Categories of First-Order Quantifiers.Urszula Wybraniec-Skardowska - 2018 - In Urszula Wybraniec-Skardowska & Ángel Garrido (eds.), The Lvov-Warsaw School. Past and Present. Basel, Switzerland: pp. 575-597.
    One well known problem regarding quantifiers, in particular the 1storder quantifiers, is connected with their syntactic categories and denotations. The unsatisfactory efforts to establish the syntactic and ontological categories of quantifiers in formalized first-order languages can be solved by means of the so called principle of categorial compatibility formulated by Roman Suszko, referring to some innovative ideas of Gottlob Frege and visible in syntactic and semantic compatibility of language expressions. In the paper the principle is introduced for categorial languages generated (...)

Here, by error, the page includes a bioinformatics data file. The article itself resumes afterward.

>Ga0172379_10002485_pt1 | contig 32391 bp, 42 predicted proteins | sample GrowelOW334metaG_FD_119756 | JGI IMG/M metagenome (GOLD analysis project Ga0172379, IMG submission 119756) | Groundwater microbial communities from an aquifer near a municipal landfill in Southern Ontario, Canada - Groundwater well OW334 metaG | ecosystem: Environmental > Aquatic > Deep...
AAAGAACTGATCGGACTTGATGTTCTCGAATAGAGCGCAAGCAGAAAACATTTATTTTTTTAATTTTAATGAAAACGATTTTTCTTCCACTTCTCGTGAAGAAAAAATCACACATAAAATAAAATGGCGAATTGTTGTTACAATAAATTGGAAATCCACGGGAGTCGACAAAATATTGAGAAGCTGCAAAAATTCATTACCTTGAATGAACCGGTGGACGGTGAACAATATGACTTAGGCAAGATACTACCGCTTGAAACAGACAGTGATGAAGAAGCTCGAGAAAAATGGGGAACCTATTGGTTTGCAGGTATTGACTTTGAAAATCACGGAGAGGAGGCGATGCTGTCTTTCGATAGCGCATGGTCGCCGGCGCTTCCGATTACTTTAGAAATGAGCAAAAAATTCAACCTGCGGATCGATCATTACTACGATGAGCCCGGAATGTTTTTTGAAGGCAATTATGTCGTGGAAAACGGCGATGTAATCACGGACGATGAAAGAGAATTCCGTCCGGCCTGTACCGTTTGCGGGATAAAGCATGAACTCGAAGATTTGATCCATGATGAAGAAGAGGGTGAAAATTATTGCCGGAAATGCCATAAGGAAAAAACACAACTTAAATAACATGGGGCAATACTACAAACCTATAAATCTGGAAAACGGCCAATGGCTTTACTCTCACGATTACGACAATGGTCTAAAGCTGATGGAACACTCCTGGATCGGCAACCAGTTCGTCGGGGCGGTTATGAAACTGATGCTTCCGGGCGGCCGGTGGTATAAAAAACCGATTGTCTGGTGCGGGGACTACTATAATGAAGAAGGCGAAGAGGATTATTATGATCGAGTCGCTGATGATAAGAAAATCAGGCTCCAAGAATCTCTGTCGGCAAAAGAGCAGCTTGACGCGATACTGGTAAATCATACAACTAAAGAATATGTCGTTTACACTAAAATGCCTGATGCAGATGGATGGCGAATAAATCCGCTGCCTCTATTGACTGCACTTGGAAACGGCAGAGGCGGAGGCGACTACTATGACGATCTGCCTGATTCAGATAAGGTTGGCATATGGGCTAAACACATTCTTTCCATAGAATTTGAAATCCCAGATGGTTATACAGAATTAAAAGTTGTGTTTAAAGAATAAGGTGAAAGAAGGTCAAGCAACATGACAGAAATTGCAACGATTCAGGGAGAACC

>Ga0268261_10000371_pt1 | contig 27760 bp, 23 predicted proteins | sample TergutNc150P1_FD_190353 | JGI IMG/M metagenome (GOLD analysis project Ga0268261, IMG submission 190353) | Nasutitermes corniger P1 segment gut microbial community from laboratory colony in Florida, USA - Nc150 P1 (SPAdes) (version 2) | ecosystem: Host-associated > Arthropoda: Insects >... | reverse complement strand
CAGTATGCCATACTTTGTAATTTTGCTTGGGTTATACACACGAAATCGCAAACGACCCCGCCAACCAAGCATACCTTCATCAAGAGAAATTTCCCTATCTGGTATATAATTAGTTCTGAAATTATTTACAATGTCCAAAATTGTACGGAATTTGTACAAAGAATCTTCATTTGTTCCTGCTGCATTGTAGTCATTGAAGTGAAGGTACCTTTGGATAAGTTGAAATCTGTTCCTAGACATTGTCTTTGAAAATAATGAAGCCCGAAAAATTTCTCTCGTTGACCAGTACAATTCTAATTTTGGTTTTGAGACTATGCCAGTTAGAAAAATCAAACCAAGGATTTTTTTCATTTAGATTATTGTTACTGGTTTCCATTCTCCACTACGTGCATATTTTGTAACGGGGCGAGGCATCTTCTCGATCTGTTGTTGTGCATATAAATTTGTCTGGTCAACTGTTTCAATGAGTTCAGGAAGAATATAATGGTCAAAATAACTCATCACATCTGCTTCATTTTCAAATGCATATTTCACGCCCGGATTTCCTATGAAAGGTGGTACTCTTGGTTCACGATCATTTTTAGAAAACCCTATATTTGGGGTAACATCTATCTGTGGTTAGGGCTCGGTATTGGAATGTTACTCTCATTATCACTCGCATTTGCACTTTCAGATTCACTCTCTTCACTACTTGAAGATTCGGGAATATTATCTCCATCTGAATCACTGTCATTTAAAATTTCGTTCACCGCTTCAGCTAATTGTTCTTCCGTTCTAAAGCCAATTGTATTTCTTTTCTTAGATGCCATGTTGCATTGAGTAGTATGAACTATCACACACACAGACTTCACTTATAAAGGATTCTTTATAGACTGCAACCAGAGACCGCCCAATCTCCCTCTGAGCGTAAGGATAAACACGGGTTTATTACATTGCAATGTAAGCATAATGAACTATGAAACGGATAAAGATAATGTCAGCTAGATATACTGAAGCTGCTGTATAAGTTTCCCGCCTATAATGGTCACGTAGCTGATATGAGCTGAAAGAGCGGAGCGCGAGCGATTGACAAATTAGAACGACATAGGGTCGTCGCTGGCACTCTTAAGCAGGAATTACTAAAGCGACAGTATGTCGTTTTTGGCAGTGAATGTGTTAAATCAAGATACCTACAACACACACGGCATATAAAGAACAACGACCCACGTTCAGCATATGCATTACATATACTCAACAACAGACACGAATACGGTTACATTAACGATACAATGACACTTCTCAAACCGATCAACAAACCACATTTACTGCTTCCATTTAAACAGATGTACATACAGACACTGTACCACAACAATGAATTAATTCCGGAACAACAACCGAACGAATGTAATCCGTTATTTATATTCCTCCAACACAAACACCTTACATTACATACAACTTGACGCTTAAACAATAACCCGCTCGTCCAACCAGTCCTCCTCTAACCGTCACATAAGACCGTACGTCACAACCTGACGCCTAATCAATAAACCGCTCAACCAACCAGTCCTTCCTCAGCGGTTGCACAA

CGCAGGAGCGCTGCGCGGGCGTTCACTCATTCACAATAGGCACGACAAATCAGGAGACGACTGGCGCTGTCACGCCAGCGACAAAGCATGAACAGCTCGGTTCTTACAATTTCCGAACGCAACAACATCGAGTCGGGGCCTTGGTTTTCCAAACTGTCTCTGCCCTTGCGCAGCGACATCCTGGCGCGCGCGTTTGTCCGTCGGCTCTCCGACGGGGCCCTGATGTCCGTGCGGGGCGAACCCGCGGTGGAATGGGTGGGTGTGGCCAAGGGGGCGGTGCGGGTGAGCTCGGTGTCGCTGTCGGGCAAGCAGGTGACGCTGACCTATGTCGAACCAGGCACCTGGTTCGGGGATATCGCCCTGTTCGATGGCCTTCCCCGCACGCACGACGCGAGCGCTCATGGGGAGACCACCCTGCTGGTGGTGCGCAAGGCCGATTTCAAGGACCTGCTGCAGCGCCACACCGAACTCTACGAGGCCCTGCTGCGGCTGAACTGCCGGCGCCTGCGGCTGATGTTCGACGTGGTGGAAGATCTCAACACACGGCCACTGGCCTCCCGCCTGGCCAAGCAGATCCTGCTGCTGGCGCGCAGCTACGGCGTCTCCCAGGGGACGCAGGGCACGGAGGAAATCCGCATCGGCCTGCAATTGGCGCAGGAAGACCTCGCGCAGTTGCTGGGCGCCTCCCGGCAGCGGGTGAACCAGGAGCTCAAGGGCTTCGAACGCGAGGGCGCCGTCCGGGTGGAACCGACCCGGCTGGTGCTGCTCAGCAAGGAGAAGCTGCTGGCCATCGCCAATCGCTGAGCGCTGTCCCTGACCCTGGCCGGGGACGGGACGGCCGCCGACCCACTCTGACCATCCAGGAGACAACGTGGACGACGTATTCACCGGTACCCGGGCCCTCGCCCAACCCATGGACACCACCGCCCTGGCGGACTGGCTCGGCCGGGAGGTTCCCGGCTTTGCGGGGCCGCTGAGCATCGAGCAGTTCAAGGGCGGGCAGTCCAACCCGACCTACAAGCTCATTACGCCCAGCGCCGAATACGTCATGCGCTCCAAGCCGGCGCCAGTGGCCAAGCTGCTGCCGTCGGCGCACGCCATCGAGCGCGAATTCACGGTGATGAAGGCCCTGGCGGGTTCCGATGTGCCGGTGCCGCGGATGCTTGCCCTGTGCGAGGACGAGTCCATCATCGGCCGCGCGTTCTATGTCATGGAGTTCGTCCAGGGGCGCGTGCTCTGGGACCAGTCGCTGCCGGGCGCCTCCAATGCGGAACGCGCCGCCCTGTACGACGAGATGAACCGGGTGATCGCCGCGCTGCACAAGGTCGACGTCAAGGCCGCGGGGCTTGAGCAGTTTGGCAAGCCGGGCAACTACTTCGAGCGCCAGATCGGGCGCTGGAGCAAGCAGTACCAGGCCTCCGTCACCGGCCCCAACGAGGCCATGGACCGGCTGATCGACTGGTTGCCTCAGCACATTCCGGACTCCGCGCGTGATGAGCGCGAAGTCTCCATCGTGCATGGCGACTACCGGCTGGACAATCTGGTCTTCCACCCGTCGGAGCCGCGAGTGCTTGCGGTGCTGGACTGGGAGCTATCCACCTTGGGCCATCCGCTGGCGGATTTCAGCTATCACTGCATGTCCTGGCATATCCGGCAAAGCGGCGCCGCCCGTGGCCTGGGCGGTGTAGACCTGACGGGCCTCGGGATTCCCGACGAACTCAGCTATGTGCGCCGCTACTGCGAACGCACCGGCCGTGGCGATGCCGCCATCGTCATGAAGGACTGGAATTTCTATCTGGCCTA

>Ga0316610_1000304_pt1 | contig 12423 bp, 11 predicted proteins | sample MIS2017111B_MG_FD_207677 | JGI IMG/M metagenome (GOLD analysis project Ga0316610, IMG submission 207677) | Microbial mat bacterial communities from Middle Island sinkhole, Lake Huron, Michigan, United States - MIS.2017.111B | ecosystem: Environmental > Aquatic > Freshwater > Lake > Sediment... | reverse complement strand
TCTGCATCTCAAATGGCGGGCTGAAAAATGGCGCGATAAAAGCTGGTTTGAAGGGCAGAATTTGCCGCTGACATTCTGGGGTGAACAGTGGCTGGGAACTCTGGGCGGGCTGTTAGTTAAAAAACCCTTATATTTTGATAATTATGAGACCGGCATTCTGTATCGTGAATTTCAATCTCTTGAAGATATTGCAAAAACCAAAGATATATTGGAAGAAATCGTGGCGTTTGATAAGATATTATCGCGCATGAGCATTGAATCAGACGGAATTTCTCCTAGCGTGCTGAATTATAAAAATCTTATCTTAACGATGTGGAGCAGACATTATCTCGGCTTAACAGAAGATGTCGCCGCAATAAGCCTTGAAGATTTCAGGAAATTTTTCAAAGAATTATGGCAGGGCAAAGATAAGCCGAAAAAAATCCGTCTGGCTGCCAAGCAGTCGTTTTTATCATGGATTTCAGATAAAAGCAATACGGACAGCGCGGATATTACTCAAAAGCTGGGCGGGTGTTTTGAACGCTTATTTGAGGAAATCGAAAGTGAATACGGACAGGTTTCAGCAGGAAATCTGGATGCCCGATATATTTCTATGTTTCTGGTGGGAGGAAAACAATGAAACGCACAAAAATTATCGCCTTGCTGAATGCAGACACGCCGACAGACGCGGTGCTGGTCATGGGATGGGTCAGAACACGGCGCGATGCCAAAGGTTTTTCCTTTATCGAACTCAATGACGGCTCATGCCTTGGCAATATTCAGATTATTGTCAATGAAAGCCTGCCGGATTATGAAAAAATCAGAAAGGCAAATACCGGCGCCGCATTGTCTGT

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  15. added 2018-03-09
    Tractarian First-Order Logic: Identity and the N-Operator: Tractarian First-Order Logic.Brian Rogers & Kai F. Wehmeier - 2012 - Review of Symbolic Logic 5 (4):538-573.
    In the Tractatus, Wittgenstein advocates two major notational innovations in logic. First, identity is to be expressed by identity of the sign only, not by a sign for identity. Secondly, only one logical operator, called “N” by Wittgenstein, should be employed in the construction of compound formulas. We show that, despite claims to the contrary in the literature, both of these proposals can be realized, severally and jointly, in expressively complete systems of first-order logic. Building on early work of Hintikka’s, (...)